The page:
Snoring impairs sleep – and mainly that of the partner. That’s true, but if snorers repeatedly stop breathing, it can be not only disturbing but even be dangerous. In the long run, this obstructive sleep apnea (OSA) can have harmful effects on various organs of the body. These respiratory pauses usually last between ten seconds and one minute. They don’t only affect the metabolism, but also damage the brain and lead to cardiovascular problems such as high blood pressure, cardiac insufficiency, cardiac arrhythmia, diabetes, renal insufficiency and even heart attacks. Statistics show that snorers who suffer from breathing difficulties are three to four times more likely to die prematurely.
In a study of 5,712 patients with sleep apnea, researchers led by Matthew Butler of the Oregon Health and Science University have found that short breathing interruptions are even more dangerous than longer ones. The group with the shortest breathing interruptions had a 31 to 59 percent higher probability of dying in the following eleven years than those with lengthier interruptions. The researchers considered the reason for these results for people waking up repeatedly because they stop breathing, and the associated constant sleep interruptions that damage their health in the long term. In addition, these breathing pauses would put the body in fight or flight mode, which in turn elevates both heart rate and blood pressure. Men are most affected, but also elderly people, overweight people, and people who smoke, drink alcohol or use sedatives.
Tongue pacemakers instead of breathing masks or lower jaw splints
In order to prevent these breathing interruptions, i.e. stop the muscles of the upper respiratory tract from slackening and thereby triggering respiratory arrest, respiratory masks or lower-jaw splints have been used up until now. However, these measures do not help all patients and some are unable to tolerate them. Scientists at the Friedrich-Alexander-University Erlangen-Nuremberg have now developed a tongue pacemaker – a small device that stimulates the tongue muscle and enables the air to flow again. The breathing pauses are either reduced or prevented altogether.
Surgeons at the ENT-clinic – Head and Neck Surgery from the University Hospital Erlangen implant these tongue pacemakers, and patients receive complete care from a single source: from diagnosis to surgery and aftercare.
“OSA is the most common night-time respiratory disorder,” explains managing senior physician PD Dr. Maximilian Traxdorf from the Erlangen ENT Clinic. “Sometimes, it can help to change your sleeping position, reduce your weight, and not drink alcohol before going to sleep. In mild to moderate cases, for example, lower- jaw splints can be used – they move the lower jaw forward and keep the airway open this way. But the gold standard in OSA therapy are the special breathing masks.” These CPAP masks (continuous positive airway pressure) generate a continuous slight overpressure and that’s how they keep the airways clear. “However, they are not tolerated by every patient, are not suitable for every body-type, and also do not always result in the desired success,” Dr. Traxdorf concludes.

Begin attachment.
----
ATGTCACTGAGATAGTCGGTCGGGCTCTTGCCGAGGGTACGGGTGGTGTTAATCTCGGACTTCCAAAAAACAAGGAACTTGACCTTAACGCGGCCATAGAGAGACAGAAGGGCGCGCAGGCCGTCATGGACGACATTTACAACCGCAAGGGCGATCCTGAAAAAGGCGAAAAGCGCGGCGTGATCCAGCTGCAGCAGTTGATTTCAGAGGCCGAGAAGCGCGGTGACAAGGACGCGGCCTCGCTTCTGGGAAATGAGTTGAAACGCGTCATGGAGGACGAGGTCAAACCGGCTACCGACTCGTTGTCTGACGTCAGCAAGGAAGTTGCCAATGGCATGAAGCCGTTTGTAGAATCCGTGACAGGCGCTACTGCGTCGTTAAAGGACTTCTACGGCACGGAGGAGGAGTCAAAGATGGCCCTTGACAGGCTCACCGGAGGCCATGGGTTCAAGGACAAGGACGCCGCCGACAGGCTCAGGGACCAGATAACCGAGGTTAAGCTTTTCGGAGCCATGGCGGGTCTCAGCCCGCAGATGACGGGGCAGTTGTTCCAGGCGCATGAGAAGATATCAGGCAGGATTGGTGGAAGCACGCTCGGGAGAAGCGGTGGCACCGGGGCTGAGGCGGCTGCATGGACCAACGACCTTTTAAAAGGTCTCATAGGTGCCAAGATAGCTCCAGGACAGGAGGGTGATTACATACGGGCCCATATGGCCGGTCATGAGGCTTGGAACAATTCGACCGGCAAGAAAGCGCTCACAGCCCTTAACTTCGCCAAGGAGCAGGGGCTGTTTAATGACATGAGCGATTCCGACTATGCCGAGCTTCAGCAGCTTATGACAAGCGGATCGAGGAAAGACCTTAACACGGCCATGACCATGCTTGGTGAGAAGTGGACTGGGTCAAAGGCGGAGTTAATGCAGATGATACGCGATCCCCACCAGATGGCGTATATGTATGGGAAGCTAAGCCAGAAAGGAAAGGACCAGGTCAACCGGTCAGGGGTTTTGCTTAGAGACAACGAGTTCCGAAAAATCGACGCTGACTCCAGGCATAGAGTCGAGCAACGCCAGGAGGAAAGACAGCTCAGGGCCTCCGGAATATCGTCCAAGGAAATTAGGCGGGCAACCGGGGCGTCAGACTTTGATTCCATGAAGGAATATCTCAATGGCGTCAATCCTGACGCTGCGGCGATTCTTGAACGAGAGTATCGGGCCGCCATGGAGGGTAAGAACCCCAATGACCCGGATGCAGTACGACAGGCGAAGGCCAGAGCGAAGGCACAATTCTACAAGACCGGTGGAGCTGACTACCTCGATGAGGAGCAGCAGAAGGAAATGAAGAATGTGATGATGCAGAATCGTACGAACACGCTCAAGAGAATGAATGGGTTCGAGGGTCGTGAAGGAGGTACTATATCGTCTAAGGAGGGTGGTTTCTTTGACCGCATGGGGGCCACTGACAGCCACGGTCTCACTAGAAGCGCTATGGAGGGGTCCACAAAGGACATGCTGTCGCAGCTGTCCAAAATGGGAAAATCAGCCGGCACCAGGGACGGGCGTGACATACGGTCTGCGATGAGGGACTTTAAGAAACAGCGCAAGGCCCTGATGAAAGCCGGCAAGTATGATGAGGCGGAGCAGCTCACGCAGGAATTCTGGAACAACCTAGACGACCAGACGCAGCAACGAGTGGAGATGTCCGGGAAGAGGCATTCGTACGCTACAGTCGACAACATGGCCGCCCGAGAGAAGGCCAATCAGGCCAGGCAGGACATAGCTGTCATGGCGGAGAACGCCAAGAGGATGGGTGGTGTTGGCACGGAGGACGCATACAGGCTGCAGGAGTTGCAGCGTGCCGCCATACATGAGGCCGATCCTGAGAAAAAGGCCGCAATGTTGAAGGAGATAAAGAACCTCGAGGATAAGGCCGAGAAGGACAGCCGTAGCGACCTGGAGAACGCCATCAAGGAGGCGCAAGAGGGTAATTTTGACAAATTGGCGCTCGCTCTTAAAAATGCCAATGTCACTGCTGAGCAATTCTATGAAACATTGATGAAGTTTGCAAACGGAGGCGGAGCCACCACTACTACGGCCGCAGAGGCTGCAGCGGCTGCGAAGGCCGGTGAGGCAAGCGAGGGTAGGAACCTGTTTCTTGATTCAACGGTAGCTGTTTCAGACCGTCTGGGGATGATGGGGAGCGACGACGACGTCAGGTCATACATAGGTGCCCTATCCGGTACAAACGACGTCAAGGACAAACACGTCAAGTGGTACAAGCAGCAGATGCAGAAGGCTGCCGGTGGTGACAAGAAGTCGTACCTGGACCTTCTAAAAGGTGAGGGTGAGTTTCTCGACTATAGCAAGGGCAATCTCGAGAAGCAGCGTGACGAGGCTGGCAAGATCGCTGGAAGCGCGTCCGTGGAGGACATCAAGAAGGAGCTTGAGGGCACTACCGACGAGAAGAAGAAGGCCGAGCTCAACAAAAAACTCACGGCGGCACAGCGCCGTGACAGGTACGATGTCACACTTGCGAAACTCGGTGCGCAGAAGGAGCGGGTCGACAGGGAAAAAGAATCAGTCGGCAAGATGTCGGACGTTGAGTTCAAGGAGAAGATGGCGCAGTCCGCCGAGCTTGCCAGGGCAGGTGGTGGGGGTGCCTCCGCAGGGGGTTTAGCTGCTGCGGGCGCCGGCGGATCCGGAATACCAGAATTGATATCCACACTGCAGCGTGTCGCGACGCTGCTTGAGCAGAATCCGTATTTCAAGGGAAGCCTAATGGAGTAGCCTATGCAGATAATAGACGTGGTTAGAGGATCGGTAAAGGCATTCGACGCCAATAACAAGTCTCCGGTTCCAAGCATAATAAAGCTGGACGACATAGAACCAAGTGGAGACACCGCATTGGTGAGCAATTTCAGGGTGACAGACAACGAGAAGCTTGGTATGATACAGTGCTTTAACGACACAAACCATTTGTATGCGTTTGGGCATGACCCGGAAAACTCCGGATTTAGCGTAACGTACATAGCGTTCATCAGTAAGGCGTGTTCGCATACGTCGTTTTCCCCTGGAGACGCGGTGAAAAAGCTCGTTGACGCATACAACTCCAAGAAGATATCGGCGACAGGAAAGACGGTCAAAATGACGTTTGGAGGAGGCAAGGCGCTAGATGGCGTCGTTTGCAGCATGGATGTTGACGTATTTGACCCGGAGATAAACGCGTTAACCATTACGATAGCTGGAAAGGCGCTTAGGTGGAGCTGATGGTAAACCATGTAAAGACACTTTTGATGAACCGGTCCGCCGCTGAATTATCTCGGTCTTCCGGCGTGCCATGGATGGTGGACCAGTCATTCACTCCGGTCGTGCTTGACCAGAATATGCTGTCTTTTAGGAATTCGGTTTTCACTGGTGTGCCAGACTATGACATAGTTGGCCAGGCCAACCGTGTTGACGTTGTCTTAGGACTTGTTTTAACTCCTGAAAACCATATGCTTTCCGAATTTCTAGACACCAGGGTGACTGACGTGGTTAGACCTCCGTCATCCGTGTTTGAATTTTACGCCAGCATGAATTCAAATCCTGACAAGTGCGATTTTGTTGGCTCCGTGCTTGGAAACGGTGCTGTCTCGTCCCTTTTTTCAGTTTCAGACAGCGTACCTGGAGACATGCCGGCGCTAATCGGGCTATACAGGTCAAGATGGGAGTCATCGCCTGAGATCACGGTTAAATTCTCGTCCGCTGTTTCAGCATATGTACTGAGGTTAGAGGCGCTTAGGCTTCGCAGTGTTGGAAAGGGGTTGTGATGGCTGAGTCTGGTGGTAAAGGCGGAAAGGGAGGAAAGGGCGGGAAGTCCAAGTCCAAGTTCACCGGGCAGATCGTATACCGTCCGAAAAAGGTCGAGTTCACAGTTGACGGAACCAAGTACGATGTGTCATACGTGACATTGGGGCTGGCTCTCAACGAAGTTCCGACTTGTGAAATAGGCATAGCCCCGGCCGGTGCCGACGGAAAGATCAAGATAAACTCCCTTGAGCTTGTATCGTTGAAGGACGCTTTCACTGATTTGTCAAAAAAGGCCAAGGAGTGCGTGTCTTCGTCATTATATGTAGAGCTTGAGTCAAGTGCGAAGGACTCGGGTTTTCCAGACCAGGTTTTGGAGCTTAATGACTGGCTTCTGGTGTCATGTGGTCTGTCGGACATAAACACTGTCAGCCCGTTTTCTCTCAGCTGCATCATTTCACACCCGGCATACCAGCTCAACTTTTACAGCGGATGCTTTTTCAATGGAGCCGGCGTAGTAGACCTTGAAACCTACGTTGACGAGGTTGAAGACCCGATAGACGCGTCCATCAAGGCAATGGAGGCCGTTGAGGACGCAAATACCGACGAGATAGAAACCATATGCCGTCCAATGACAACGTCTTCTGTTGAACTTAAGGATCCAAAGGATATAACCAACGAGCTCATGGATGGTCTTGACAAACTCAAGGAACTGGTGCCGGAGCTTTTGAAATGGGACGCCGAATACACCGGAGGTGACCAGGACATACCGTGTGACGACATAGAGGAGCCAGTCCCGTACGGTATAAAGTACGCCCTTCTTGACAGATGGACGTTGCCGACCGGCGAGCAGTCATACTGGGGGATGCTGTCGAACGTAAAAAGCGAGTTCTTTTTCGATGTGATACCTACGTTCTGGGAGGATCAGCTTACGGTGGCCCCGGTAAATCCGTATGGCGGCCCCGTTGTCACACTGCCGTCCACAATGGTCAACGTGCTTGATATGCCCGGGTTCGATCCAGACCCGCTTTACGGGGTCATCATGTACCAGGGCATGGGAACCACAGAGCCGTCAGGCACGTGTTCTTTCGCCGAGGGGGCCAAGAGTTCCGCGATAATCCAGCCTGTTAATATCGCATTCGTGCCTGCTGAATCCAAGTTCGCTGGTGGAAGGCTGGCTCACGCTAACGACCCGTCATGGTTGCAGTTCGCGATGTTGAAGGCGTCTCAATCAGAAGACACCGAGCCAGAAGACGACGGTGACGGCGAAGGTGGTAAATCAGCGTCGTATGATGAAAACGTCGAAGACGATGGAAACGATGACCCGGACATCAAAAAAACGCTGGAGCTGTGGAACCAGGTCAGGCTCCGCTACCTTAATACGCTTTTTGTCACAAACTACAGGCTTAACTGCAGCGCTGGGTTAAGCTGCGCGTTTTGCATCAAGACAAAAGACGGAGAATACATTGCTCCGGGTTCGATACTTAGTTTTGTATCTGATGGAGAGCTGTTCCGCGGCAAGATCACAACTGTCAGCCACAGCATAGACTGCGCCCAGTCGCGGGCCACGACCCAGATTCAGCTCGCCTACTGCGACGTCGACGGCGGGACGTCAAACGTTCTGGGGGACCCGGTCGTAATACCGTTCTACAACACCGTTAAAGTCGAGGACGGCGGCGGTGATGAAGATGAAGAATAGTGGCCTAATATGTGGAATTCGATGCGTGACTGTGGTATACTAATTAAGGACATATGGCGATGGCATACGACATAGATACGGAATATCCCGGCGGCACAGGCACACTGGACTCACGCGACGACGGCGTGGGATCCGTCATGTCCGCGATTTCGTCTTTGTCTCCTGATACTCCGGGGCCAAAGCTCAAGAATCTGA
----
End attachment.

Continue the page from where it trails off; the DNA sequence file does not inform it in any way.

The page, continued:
Tongue pacemaker keeps the airway clear
In the case of a moderate to severe OSA with 15 to 65 breathing pauses per hour, respiratory stimulation using a tongue pacemaker would be possible: “Only three small incisions on the neck and chest are necessary to be able to implant an impulse generator (pacemaker) in a small skin pocket below the collarbone.” The principle is comparable to that of a heart pacemaker. A breathing sensor in the tongue pacemaker measures the breathing rhythm and transmits a corresponding signal to the impulse generator. This generator activates the stimulation electrode on the tongue nerve, which in turn stimulates the tongue muscle whereby the tongue and the surrounding muscle tissue are prevented from falling back into the upper respiratory tract and blocking it. The airway remains clear and the air can flow in and out without interruption.
The tongue pacemaker is, of course, only used at night, after the patient has switched it on with a small remote control before going to bed. After getting up, they switch it off again. The battery has a lifespan of eight up to eleven years, then, it has to be replaced during a minor operation. “The tongue pacemaker reduces breathing interruptions or even prevents them. This leads to less snoring, fewer periods of waking up at night, and less tiredness the next day. Other side effects of OSA are also minimized – such as high blood pressure, headaches or depressive moodiness,” explains Maximilian Traxdorf. “In our sleep laboratory, we advise patients on potential therapies and on whether a tongue pacemaker might be suitable from a sleep medicine standpoint.”